John Stott was scrupulous in attempting to do this. It was a key element of the respect that he garnered amongst those he debated or disagreed. He would unfailingly attempt to honour an opposing position by seeking to understand it from…
It is unavoidable. Each of us is motivated by many different desires and concerns: some positive, some negative, some altruistic, some self-oriented or even selfish. The problem comes when we overlook that complexity
As I wrap this little sequence of ruthless self-exposure up, various omissions and oddities have occurred to me, so the easiest thing is probably to string them together in a miscellany that's almost Pauline in its randomness (though naturally without his claims to authority).
The thing about volcanoes is that they're as immovable as mountains. Rock solid in fact. But of course that's the deception of appearances. And in geological terms, they're savage beasts, easily provoked to ire by invisible tectonic interference. It probably seems a totally incongruous metaphor for the Black Dog - but probably only to those whom he's never pursued. Because there is something so irrational, so mysterious, so dark even about so-called depression that it is as destabilising as a major geological event.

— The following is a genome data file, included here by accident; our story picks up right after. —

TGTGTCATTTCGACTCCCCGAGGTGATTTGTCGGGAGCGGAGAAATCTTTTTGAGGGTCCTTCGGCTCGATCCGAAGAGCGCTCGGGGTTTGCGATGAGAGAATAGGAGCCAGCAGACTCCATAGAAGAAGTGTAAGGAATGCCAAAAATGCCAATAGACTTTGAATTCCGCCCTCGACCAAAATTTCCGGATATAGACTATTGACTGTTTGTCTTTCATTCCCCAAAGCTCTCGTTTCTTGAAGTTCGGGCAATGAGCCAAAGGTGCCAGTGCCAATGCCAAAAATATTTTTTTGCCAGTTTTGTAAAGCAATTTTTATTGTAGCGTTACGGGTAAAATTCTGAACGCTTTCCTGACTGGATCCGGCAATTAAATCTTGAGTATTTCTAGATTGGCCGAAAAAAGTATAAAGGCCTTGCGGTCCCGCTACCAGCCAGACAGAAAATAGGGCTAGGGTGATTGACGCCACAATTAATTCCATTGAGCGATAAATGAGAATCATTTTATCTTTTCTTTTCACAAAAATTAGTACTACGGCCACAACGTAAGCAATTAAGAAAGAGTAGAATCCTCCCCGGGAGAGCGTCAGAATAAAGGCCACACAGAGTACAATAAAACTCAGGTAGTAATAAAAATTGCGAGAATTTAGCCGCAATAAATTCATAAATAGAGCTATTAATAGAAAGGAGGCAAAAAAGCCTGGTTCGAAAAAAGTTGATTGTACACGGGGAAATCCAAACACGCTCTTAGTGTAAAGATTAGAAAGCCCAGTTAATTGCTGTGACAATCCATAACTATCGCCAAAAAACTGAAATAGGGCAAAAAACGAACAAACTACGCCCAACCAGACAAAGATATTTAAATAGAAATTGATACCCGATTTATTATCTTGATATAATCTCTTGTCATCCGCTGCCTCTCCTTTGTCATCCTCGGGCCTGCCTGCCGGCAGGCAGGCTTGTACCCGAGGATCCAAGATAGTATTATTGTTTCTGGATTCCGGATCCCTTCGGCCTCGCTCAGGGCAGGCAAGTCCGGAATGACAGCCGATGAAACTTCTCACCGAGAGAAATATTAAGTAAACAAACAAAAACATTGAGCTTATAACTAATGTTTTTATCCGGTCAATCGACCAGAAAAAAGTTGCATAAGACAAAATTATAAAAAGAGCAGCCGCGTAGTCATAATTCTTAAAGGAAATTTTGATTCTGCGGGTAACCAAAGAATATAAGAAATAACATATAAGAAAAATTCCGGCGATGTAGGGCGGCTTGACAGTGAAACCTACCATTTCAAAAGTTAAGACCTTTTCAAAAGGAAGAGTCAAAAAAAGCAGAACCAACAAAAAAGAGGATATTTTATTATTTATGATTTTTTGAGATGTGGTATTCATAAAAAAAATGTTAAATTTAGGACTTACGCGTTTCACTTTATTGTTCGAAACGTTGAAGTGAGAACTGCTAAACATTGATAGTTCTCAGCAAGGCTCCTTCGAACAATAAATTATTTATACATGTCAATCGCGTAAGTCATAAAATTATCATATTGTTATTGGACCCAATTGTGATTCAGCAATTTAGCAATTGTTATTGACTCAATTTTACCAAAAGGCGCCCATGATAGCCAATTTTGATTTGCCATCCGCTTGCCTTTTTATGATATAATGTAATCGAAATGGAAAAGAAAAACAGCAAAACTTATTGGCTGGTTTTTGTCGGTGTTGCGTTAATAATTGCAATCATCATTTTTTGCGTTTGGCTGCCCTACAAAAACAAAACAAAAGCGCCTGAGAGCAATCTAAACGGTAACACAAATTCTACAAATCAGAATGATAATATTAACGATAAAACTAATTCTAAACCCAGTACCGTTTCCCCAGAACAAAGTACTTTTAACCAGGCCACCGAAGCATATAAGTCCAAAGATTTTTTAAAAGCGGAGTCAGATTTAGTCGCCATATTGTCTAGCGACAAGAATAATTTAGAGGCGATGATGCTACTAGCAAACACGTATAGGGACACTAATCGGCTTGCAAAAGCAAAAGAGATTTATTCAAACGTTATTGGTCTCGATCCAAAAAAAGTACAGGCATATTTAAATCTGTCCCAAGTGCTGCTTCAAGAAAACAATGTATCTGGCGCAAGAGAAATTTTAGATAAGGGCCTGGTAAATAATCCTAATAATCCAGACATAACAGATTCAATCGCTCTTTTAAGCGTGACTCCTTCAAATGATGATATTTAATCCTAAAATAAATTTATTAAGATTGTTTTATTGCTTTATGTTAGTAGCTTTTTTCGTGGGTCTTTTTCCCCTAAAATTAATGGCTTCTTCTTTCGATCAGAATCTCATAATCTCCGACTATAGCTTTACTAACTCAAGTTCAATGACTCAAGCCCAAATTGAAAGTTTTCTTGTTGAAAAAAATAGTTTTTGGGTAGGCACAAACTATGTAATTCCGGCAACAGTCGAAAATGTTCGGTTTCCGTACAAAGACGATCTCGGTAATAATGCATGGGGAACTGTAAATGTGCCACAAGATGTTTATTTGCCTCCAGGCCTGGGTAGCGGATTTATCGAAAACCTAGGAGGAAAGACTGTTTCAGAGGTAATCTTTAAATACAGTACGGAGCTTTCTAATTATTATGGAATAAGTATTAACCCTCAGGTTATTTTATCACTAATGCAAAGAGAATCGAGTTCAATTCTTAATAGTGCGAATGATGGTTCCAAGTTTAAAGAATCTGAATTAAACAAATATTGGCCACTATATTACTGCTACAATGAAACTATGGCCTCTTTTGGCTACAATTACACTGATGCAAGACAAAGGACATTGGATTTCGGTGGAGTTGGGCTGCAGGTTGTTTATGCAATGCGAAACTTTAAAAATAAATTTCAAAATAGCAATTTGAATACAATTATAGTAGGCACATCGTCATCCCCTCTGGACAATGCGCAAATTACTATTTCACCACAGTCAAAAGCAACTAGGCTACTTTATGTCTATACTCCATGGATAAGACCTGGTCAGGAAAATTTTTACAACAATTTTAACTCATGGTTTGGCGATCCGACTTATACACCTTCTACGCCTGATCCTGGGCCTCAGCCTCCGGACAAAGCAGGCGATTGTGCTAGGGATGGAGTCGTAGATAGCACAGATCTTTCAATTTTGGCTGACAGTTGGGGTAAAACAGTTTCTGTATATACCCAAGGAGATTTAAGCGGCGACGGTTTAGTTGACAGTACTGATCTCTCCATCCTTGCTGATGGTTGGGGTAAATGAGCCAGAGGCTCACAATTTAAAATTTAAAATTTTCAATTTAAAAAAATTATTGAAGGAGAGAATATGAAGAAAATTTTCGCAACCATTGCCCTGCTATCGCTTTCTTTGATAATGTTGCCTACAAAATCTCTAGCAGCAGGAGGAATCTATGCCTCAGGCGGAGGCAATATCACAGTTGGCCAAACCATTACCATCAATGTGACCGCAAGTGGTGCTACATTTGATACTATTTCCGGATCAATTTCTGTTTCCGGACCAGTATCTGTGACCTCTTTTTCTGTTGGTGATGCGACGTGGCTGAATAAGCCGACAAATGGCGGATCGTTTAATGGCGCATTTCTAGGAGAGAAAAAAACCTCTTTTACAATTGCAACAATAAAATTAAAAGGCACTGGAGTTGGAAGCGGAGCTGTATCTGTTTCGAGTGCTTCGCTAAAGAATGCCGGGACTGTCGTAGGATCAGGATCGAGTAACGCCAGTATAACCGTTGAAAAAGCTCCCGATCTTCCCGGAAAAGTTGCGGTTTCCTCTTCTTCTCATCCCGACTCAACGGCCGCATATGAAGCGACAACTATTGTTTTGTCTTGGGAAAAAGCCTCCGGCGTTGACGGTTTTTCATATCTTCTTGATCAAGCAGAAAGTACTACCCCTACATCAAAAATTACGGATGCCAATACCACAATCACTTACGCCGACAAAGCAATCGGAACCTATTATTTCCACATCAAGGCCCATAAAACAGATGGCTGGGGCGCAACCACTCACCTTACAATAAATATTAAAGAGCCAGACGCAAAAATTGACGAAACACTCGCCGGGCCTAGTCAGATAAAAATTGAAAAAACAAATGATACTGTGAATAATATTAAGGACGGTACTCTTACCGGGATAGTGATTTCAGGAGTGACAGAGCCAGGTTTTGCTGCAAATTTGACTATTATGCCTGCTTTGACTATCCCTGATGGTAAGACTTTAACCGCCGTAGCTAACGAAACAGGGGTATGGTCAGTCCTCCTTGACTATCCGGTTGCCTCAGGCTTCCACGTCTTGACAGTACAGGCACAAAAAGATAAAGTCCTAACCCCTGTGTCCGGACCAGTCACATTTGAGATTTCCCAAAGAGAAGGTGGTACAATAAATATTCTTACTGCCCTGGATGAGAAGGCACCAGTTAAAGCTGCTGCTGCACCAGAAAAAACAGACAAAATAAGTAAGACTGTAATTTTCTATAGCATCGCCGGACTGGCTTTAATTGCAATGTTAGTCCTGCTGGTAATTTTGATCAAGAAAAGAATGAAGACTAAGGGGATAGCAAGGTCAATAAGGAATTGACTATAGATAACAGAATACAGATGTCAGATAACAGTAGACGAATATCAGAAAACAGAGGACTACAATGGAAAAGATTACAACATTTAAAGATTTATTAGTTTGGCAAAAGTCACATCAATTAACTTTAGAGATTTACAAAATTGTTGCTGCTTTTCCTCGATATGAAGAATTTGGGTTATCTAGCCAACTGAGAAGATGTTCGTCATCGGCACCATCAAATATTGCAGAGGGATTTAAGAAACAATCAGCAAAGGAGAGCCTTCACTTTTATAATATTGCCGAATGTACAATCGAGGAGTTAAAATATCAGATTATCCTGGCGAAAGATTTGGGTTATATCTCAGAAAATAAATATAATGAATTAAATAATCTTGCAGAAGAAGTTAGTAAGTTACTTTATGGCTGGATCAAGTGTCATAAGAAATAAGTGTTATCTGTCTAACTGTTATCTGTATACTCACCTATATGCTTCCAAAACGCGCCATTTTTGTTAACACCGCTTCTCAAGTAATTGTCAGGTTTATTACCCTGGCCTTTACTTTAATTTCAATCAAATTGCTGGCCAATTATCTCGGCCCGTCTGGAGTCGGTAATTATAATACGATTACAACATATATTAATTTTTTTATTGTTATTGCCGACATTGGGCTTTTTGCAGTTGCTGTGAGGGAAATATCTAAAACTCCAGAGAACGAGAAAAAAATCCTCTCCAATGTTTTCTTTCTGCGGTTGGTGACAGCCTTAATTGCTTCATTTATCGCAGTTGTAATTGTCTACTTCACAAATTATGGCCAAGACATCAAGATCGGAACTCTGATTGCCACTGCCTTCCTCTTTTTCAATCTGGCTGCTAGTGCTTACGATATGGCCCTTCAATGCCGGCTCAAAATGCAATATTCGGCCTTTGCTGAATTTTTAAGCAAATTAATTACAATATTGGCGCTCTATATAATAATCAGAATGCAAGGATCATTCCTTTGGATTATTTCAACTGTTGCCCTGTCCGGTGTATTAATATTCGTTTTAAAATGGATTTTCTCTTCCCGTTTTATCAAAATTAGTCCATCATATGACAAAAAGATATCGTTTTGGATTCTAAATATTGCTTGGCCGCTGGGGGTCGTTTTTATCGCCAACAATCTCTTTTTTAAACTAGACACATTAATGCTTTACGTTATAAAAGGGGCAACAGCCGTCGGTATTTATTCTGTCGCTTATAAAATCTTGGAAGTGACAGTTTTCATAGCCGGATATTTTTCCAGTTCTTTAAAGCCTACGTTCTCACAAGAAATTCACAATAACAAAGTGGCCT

Paul Arnold, the coordinator of the Church and Media Network (MediaNet), kindly invited me to write a post this week to point to how Wilderness engages with media issues. So here is the result: When Jeremy Paxman gave his MacTaggart lecture at the 2007 Edinburgh International Television Festival, he actually created his own headlines. After a spate of scandals at the time, he described how his employer, the BBC, had been left with “a catastrophic, collective loss of nerve,” with the bigger question of whether the corporation “itself has a future.” Those comments are even more relevant today, with many seeking to exploit its insecurity. The precariousness is indicated by the fact that big celebrity guns have been marshalled to speak out in its defence.